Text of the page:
As I've mentioned before, working a "real" job, especially in retail, is a great way to meet a lot of people and learn just enough about them to gather ideas for fictional characters (but not so much that your social life threatens to take over your writing time!)
I have two jobs, but I'll focus on only one--not the Walmart cake decorating job (I don't write horror so some of my character inspirations might not be suitable for all audiences... believe me, some people get crazy when you don't have the right Disney character cake design available for their child's fourth birthday!) Instead, I'll tell about how my part-time job--"vino-slinger" at Noisy Water Winery--helps me create some of my characters.
A writer needs to be a good listener if he or she wants to learn how to create distinct character voices and personalities. When you're behind the bar, you meet a lot of people and hear a lot of stories. And sometimes, once they have a few ounces of wine in them, you meet even MORE new people and hear even more stories.
Recently, my husband and I were sent by the winery to work at a wine festival in Santa Fe, New Mexico. Not only did we get to spend a lot of time with co-workers we don't normally see very often, but we learned a lot about them. They were all younger than we--okay, we were old enough to be their parents!--and I was able to see how a younger generation acts and speaks and interacts with other people.
Also, Santa Fe has a very different feel to it than our hometown does and that's reflected in the people there. Yes, some were snobs who didn't like ANYthing we poured for them, even if it had won medals from the state fair and the Fingerlakes International Wine Competition, and some were overly-enthused about everything they were served. But it was fascinating, for this writer, to watch strangers interact with each other--well-to-do retirees who only drink California wines; "grandmas gone wild" with their matching blouses and wide-brimmed sun hats; sunburned ranchers and farmers who know how much work goes into producing wines; young people sporting various body art and piercings and wildly-dyed hair whose IDs must be double-checked (they understand and never give trouble over it); and young families just out for a good time.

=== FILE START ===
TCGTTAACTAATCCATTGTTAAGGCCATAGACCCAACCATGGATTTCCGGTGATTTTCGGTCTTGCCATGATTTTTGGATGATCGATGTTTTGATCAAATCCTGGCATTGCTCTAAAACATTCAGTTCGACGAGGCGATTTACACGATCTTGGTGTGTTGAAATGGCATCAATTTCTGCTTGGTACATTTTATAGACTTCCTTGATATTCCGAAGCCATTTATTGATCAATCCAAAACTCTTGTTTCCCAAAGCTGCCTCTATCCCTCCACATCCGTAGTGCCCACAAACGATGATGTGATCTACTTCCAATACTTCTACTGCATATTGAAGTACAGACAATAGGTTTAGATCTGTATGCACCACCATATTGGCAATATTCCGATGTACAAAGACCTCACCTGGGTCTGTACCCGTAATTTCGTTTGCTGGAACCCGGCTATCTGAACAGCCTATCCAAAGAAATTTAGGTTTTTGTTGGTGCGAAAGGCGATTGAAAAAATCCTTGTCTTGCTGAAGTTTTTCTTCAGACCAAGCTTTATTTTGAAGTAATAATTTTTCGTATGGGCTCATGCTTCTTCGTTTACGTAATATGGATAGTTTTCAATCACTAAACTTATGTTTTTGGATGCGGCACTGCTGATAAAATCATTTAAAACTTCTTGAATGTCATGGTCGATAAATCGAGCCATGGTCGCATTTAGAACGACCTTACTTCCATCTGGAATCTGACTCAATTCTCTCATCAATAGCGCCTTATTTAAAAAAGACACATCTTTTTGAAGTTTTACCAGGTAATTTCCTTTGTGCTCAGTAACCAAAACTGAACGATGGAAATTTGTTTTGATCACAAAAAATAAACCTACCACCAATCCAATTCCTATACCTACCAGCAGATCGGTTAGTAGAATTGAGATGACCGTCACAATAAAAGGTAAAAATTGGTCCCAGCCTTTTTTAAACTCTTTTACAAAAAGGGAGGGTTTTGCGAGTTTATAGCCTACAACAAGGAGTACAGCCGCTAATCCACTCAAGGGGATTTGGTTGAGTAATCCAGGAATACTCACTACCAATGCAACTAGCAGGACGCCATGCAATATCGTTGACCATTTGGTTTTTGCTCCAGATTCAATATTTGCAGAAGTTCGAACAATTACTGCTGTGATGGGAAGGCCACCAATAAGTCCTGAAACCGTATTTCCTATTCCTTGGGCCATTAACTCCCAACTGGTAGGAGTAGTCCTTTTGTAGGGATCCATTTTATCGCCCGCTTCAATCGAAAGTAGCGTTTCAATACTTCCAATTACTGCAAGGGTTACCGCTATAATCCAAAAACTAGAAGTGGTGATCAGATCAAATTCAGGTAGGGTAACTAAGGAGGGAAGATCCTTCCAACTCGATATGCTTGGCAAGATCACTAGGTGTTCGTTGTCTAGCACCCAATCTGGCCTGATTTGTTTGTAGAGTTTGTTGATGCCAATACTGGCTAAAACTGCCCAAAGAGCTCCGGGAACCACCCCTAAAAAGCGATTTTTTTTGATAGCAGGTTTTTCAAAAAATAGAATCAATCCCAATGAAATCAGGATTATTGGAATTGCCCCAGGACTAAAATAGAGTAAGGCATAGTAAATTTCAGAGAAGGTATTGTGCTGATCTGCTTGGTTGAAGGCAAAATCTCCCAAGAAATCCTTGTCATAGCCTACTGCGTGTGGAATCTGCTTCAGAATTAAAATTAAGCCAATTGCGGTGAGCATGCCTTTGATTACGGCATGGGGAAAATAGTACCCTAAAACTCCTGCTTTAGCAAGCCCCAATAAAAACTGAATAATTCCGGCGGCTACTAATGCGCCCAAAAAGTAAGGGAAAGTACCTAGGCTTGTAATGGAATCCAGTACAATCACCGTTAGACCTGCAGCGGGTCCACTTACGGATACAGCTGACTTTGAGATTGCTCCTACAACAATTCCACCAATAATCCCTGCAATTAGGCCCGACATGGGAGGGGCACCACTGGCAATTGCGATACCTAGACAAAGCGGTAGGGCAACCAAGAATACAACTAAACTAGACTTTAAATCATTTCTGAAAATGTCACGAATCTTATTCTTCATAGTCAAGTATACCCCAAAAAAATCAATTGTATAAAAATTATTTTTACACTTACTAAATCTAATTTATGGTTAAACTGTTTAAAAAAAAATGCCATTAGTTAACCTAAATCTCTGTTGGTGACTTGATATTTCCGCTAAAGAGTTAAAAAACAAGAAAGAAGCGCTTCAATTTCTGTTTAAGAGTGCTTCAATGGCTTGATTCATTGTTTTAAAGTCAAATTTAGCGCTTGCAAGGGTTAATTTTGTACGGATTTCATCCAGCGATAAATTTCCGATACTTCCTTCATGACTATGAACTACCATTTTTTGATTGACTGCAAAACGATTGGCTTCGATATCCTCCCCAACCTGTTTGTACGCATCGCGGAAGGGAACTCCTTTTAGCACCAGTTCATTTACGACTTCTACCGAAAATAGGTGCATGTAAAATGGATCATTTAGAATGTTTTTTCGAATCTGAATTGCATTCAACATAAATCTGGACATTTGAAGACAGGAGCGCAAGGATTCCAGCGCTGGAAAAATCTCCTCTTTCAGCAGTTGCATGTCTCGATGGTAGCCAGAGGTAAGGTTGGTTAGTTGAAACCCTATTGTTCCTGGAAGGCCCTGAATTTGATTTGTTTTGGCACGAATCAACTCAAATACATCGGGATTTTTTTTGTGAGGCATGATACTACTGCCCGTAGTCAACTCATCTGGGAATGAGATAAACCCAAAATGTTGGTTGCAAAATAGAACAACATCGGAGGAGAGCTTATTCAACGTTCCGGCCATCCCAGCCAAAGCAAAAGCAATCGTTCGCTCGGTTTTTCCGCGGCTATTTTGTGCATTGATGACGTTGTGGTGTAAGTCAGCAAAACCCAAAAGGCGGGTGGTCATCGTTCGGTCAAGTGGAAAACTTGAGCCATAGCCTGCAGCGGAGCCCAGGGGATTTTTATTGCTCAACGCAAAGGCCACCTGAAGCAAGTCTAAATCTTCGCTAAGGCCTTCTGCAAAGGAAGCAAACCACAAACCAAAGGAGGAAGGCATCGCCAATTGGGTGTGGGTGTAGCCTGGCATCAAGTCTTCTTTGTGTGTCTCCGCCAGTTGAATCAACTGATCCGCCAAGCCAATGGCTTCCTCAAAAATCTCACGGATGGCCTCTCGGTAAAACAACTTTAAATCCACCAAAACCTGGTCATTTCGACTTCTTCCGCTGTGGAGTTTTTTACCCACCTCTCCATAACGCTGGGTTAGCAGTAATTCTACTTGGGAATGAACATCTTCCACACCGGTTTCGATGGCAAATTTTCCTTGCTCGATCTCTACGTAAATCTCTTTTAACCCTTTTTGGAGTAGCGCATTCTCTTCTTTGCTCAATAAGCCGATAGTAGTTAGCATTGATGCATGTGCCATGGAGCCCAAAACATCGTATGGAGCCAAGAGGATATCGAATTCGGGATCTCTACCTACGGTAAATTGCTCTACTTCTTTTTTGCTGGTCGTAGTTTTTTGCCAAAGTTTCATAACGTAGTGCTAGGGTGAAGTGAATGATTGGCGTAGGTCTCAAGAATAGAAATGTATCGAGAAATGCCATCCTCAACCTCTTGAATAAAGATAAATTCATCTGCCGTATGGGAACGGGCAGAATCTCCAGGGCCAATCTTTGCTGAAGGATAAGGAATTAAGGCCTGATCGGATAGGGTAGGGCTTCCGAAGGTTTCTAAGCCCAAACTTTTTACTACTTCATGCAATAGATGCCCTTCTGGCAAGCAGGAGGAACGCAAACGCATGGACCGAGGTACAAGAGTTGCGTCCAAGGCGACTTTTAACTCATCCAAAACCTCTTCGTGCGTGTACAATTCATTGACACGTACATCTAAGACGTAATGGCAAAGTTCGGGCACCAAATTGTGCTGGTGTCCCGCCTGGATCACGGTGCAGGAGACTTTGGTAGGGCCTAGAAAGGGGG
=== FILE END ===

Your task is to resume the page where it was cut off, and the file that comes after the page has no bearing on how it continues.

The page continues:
It would be so easy to stereotype them if one didn't have the opportunity to observe them interact. Soon Grandma in her pink-striped blouse with the cats on it is asking young Goth-looking guy if it hurt to have so many piercings put in and he graciously answers as they sip merlot. Sunburned rancher notes the Vietnam veteran hat on the retiree wearing a Ralph Lauren polo and soon they're exchanging stories over a sample of chardonnay. And Mom reaches over three kids' heads to give a reluctant Dad a sip of her riesling before he's pushing to the front and asking what else I've got to offer (even though he usually drinks beer, you know....)
True, I will retire to my "garret" (i.e. my dining room table) to write down the stories of the characters that were inspired by the people I met, but it's good to know that there will always be more characters out there, waiting for me to meet them. And maybe they'll like the wine, too!
That's me on the far right with the Noisy Water gang, toasting our new-found friends!